My Tulúm

Ah, Tulúm. The first time I visited, I was 22, and took a 60 peso “luxury” bus from my Airbnb in Puerto Morelos, and to be honest, I wasn’t even that interested in going. But once I got to the view from the cliffs at the ruins, I was hooked.

This was in 2012. Back then, the now-famed Hartwood had been open maybe 18 months (and I didn’t even go to that part of Tulum until my third trip). Only a few of the hard hitting hotels existed back then, and they weren’t even on my radar. That first time I went to Tulum, we walked from the ruins to Playa Paraíso, which was more than enough to make me fall in love with this seemingly undiscovered paradise. And for the record, even then, it was far from undiscovered.

Since 2012, I’ve been to Tulum six times, and I’ll continue to visit, even with the influx in tourists and development — something that’s increasingly more and more visible with each visit. Where there were once dusty shoulders on the side of a pothole-filled road, there’s now a freshly paved sidewalk, with perfectly-spaced planters and a designated bike path. Where most of the hotels didn’t have locked doors, there are now 24/7 security attendants, eyeing passersby on every beachfront hotel property. And in the place where I first truly discovered that the only real music I needed was the lull of crashing waves and the rustling of palm trees above me, each hotel beach property boasts its own Mykonos-esque soundtrack, ranging from chill Kygo beats, to the most turnt day party you could imagine, imported right from the Hamptons.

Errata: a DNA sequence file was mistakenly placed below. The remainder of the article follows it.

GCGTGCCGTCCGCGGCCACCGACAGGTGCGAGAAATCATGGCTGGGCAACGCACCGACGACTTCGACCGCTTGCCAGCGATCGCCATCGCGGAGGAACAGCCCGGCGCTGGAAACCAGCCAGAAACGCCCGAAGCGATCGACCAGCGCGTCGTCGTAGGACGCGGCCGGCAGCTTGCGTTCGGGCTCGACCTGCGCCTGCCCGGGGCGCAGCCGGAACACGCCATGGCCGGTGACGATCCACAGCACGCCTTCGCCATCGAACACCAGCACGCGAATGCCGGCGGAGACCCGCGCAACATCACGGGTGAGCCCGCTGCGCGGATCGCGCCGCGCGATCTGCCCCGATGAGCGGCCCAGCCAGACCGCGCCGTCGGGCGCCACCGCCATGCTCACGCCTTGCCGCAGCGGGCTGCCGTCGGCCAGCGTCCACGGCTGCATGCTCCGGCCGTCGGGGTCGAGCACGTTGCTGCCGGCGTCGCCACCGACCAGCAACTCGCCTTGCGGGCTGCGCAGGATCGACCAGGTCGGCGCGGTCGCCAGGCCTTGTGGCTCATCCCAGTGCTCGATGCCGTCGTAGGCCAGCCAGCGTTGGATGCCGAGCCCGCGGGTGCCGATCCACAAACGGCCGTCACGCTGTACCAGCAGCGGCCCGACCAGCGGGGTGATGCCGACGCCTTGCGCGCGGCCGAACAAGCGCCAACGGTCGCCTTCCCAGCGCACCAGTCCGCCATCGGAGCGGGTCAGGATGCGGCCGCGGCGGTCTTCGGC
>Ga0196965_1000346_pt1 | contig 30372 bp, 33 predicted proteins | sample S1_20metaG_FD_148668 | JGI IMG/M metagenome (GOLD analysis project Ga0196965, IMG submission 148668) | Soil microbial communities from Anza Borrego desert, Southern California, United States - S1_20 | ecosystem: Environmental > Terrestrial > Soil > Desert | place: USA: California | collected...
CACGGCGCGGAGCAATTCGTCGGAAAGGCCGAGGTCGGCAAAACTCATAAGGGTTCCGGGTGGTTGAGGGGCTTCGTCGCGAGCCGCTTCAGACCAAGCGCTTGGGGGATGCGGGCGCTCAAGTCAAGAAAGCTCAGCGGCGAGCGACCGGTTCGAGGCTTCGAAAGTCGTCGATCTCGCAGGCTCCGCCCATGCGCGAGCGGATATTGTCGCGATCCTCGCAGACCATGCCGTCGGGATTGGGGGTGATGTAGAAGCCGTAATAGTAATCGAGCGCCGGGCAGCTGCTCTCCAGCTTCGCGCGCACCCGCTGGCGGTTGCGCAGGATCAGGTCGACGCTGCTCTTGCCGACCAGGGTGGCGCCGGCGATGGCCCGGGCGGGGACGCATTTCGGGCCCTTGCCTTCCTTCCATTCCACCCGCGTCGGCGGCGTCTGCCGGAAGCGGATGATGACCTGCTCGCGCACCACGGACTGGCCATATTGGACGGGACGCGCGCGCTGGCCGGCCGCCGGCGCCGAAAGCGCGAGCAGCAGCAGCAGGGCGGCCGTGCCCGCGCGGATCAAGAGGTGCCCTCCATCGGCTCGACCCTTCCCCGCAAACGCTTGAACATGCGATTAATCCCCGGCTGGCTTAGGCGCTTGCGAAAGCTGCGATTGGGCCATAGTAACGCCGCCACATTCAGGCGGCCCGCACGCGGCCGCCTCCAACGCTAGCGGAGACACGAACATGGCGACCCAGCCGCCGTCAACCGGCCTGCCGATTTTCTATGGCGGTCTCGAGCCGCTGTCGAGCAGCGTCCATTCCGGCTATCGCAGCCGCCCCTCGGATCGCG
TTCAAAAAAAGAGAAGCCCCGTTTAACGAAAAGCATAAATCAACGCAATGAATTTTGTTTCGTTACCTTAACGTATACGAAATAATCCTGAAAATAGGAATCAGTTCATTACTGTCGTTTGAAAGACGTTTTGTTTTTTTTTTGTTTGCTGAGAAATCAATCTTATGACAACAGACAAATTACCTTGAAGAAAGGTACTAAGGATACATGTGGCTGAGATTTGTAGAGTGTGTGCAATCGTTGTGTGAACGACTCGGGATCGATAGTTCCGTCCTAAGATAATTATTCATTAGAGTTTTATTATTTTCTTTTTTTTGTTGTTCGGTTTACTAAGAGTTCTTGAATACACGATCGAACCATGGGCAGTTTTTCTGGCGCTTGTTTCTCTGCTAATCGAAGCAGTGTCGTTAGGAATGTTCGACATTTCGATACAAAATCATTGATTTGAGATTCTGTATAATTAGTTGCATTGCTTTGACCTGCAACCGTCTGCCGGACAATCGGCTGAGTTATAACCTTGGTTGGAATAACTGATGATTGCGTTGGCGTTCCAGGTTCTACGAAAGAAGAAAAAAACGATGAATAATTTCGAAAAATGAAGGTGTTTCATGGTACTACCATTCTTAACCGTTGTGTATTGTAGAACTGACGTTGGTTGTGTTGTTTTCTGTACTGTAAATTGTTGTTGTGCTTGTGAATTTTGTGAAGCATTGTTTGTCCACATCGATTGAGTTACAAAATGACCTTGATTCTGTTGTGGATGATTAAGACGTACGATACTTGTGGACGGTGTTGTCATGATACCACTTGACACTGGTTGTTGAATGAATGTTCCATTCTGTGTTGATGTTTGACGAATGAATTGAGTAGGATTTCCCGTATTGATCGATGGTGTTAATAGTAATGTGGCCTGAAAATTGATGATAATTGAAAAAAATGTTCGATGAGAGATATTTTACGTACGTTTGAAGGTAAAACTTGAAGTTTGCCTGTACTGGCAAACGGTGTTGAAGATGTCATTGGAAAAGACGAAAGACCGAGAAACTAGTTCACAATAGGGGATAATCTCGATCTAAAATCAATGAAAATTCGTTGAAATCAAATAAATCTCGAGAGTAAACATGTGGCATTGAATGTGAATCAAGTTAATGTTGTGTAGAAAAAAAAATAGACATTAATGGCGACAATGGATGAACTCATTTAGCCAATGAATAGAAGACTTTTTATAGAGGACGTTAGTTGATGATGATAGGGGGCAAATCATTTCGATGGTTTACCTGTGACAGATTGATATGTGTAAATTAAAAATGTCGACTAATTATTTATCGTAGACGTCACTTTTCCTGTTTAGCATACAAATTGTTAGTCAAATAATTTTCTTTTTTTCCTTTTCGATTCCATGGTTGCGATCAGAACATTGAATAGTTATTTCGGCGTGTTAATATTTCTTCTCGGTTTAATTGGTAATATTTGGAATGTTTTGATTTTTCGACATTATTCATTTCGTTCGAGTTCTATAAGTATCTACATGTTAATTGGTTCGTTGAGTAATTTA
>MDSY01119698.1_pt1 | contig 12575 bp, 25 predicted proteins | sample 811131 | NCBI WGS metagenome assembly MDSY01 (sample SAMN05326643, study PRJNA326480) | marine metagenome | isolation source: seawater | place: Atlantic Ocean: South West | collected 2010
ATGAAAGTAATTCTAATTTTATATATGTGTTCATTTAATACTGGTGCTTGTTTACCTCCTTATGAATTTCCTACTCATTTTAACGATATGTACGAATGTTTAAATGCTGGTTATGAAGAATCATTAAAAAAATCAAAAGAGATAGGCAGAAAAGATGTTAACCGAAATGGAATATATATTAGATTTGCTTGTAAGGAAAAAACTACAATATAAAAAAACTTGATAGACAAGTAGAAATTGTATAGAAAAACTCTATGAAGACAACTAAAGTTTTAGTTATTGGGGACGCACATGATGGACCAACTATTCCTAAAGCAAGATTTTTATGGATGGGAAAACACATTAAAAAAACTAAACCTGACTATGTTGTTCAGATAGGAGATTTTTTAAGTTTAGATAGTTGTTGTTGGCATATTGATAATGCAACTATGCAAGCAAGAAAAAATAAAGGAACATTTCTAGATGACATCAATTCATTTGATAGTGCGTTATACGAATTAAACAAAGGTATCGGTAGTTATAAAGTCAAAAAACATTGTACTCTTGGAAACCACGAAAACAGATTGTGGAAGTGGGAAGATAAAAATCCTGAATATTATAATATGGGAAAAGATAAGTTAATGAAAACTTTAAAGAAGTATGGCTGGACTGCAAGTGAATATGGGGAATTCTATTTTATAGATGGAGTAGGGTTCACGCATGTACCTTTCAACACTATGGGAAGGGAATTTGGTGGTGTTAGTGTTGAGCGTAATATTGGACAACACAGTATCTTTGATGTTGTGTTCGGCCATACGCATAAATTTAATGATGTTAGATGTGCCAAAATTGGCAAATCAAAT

While it’s mildly off-putting to meet more people from Manhattan than Mexico, I can’t claim a stake in Tulum’s discovery. I too, am a tourist. I can’t fully hate what Tulum has become — I love a damn good cocktail, and even the most expensive meals in Tulum feel like a bargain when you live in US cities like DC, New York, and San Francisco. And, as I get older, I’m less and less likely to stay in the $15-a-night hostel, but definitely more likely to stay in the beachfront yoga shala suites at Amansala. Tulum has grown with me, and will forever be my “absolutely, let’s go” destination, for both solo trips and vacations with loved ones alike.

So, after years of exploring one of my favorite cities in the world, here’s my hands down, super obsessed, can’t-stop-thinking-about best of Tulúm.

Stay

I couldn’t recommend Amansala more — after a bad few months at work that left both my roommate and I in tears multiple times in the dead of winter, we figured… fuck it. Let’s book flights for two weeks from now, and stay at this yoga retreat hotel.

Amansala did not disappoint. From the coffee that was waiting for us before sunrise every morning, to the fantastic food and relaxed beach vibes, to the very cute, very large dogs that live on the property… we were beyond impressed. I’d absolutely stay there again.

In the past, we’ve rented condos in Aldea Zama, which is a condo neighborhood within biking distance of the beach. I’m comfortable navigating the streets of Tulum Playa by car, as I’ve been doing it for years, but it’s definitely not for everyone — and driving turned out to be a tiny pressure point when I visited with friends. It’d be a great option if you have a group of friends that isn’t too antsy about getting to the beach ASAP after waking up.

I also stayed at the Kore all-inclusive resort, which on principle, I wouldn’t recommend in a place like Tulum. The property doesn’t have beach access, and when you’re literally surrounded by fantastic restaurants, the last thing you’d want to eat is all-inclusive resort food. Pay less for a room on a beachfront hotel that doesn’t include your food — and then eat all of things below.